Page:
We got to the apartment mid-morning and immediately logged on. The weather was horrible outside, and it’s possible (though I can’t imagine how) that it affected the WiFi signal as well. Within minutes of being logged on, we were experiencing tons of dropouts on the WiFi. The TV signal was fine, and I was able to make VoIP calls (which bypass the WiFi) without a problem, so the basic Internet service was definitely up as well.

After about an hour of complete frustration on our part, I decided to put the backup plan into action. As the name of the post implies, I have insurance for just such situations. For a few years now, I pay for an unlimited data plan with Sprint to use each of our Treos (I have a 755p, and Lois has a 700p). It’s not cheap, and I would probably save a ton of money if I paid only when I used it (because it is, after all, just for emergencies), but I really hate metering, and getting smacked with out-sized bills, even if overall, it would be cheaper.

Years ago, when few hotels had free WiFi, it was a very good deal, as we often both used our phones as modems for hours on end. Now, it’s actually rare that we stay at a place that doesn’t have free WiFi. Therefore, it’s also rare that we use the Treos to connect our laptops to the Internet.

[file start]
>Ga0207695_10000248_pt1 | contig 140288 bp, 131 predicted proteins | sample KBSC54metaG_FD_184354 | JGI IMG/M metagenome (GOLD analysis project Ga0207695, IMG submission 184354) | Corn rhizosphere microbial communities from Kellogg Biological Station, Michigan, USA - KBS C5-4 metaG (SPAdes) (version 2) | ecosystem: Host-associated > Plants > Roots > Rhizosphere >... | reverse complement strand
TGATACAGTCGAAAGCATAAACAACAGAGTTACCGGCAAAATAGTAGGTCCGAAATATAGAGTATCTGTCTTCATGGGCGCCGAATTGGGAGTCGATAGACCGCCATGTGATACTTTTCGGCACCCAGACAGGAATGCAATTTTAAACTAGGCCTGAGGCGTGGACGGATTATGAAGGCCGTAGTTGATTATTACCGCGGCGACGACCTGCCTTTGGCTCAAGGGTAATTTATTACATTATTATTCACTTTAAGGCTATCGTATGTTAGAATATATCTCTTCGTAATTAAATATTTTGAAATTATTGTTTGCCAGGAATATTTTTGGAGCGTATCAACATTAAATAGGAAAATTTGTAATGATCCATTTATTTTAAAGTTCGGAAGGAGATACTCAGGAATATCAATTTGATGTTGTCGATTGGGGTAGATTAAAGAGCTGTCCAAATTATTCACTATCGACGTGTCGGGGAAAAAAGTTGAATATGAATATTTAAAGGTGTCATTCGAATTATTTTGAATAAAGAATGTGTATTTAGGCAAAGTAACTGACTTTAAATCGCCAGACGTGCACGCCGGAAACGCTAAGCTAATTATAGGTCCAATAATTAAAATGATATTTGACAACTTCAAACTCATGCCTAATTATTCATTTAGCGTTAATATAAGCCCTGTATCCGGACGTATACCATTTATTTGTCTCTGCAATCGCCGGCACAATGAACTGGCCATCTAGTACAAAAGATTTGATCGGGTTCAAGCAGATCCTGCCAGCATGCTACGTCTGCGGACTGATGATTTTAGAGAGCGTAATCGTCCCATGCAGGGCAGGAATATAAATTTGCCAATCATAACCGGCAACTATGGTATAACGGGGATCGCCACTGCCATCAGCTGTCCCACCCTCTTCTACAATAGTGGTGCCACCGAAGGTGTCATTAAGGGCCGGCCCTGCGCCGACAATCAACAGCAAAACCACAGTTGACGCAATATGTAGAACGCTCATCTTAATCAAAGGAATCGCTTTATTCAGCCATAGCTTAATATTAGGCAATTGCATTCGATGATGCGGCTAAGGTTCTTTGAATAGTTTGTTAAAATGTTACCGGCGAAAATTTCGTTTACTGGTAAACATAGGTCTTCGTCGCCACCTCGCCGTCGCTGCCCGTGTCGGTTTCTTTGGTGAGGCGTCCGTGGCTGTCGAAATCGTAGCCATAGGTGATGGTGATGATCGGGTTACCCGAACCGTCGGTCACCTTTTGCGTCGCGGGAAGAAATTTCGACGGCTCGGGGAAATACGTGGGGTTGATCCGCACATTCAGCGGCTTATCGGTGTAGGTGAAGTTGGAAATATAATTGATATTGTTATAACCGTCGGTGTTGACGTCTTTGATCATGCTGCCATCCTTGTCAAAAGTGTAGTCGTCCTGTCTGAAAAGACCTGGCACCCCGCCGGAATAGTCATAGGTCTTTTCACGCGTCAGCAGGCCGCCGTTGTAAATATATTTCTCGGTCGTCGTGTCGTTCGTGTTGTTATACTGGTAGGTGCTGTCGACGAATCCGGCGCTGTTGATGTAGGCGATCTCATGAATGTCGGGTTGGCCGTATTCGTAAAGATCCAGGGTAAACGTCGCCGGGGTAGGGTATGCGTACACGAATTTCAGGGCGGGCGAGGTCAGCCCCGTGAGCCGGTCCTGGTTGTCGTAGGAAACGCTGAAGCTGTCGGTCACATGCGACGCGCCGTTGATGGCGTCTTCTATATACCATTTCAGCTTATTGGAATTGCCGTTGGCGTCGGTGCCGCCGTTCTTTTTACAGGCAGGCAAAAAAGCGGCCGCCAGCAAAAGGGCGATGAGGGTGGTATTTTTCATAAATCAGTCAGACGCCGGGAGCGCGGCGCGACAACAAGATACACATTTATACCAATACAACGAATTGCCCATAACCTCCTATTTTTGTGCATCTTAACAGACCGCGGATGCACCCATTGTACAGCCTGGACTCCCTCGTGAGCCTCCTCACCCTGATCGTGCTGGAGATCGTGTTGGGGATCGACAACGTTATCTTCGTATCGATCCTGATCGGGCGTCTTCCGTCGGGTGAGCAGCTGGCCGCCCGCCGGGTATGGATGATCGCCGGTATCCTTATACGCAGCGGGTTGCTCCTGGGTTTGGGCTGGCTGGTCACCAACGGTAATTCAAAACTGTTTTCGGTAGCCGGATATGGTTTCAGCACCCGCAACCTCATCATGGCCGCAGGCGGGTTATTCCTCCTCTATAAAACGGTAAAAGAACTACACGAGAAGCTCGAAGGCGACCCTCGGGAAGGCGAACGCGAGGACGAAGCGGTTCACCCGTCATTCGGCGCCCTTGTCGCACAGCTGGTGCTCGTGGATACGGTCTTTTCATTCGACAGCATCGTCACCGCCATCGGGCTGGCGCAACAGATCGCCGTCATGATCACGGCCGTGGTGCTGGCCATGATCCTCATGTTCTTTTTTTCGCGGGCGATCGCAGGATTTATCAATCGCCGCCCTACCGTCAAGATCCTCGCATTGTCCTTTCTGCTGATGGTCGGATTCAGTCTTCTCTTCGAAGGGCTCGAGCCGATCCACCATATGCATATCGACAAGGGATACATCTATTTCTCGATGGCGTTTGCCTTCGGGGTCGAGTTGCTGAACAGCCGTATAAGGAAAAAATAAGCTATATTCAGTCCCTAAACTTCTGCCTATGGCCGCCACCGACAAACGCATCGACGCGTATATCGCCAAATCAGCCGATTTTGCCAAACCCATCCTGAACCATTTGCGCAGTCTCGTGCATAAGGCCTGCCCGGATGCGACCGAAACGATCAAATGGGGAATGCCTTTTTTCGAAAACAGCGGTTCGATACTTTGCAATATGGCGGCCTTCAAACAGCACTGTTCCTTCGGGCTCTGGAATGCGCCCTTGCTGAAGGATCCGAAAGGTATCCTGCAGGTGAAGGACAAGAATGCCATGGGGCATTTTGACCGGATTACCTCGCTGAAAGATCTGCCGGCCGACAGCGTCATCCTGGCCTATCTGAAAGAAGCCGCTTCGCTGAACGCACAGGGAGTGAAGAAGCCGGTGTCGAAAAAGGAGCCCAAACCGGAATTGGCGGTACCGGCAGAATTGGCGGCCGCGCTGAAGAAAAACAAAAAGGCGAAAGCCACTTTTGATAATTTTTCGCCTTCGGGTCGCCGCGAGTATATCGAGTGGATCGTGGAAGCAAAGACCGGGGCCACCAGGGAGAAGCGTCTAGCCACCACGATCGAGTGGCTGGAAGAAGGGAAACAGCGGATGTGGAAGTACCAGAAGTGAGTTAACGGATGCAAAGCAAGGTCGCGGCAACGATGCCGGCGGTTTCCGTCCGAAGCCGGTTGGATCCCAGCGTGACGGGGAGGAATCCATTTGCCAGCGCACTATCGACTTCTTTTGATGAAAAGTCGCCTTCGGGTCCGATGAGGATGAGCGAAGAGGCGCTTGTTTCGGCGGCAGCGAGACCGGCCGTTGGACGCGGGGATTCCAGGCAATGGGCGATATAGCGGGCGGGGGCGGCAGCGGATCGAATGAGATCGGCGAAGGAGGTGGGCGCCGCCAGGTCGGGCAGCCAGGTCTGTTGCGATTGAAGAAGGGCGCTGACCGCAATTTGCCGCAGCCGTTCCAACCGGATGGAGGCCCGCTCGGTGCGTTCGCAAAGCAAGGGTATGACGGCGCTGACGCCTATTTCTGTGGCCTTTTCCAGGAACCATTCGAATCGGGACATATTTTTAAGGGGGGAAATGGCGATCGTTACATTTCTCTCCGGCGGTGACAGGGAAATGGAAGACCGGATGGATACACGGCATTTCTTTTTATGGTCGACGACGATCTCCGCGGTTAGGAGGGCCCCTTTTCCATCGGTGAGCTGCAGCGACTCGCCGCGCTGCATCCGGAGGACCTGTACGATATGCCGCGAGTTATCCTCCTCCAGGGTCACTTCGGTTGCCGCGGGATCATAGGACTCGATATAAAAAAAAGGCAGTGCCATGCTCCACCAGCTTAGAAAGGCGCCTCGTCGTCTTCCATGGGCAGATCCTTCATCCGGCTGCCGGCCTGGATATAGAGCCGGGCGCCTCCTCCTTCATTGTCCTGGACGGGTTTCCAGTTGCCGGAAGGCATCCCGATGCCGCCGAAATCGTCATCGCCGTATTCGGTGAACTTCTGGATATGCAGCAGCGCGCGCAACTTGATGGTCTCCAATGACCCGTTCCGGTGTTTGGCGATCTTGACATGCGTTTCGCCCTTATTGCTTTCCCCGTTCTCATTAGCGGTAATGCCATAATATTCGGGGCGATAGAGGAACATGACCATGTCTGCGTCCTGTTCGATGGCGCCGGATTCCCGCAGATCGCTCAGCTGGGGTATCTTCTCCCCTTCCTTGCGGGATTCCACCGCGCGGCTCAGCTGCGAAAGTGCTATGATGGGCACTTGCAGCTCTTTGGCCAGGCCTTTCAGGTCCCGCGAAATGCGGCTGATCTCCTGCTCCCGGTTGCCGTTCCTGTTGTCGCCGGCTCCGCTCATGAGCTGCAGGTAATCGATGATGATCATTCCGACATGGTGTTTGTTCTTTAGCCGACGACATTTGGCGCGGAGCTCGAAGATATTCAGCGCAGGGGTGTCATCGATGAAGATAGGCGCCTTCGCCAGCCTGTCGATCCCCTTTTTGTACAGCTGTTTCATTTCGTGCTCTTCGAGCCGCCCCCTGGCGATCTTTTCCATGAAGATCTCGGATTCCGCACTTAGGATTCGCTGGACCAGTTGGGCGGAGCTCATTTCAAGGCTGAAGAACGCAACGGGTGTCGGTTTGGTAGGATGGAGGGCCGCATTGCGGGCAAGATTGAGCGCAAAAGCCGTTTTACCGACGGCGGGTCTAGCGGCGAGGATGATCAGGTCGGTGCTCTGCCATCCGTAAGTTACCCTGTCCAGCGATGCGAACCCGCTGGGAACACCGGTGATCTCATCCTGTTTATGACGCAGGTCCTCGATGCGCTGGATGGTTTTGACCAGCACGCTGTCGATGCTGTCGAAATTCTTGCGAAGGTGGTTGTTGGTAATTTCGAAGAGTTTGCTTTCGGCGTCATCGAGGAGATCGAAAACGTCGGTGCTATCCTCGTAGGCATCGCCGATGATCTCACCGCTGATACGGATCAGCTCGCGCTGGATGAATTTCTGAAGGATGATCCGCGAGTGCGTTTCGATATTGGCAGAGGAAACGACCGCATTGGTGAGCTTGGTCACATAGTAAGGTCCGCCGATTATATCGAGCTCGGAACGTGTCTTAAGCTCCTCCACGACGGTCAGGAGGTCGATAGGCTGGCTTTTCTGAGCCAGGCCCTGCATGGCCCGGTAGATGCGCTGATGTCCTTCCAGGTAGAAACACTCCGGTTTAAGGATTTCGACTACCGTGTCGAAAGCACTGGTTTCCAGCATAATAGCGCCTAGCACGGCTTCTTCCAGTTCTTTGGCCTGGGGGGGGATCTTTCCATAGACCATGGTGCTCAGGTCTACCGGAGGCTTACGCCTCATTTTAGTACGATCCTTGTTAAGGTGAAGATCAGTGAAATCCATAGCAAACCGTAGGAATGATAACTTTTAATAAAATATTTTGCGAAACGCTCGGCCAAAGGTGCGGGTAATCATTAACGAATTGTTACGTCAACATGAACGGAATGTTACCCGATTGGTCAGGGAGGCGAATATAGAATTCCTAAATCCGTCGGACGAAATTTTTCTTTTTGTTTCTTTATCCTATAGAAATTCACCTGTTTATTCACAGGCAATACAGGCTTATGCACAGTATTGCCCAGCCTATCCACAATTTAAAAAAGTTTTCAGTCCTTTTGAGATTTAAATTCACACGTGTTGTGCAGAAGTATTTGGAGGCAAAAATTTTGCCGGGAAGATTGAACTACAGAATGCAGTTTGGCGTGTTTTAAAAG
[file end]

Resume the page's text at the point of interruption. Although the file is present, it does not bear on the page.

On Wednesday, I pulled out both phones, connected them with USB cables, and connected via Sprint. We both stayed connected for at least six hours, never had a single drop of the connection, and neither of us felt that it was sluggish in the least. I didn’t measure the speed that day, but in the past, in the apartment, it has averaged roughly 400Kbps downstream and 100Kbps upstream.

I would hate to see what that one day bill would have been, which is I pay the set amount each month. Ironically, this is the second time this month that we’ve used the service. When we were visiting my folks on February 6th, Lois needed to do a ton of work (thankfully, I didn’t). She was using the WiFi in their apartment, and it was working fine for everything, except sending mail. Obviously, it was critical that she be able to send emails.

I realized fairly quickly that Bellsouth (excuse me, AT&T) was likely blocking outgoing SMTP that wasn’t going through their servers, but I wanted to visit with my folks, and I didn’t want to dork around with her machine, or my server. So, I just plugged her in to the Treo, and connected to Sprint, and she was fine for hours.

The next day, I just changed her settings to send through Bellsouth and that worked fine too.

So, while I’m definitely overpaying, I’m very happy to report that at least on the rare occasions when I need it, it not only works, but it works flawlessly, and provides a very satisfactory experience in terms of speed as well. That’s exactly how all insurance should work. 🙂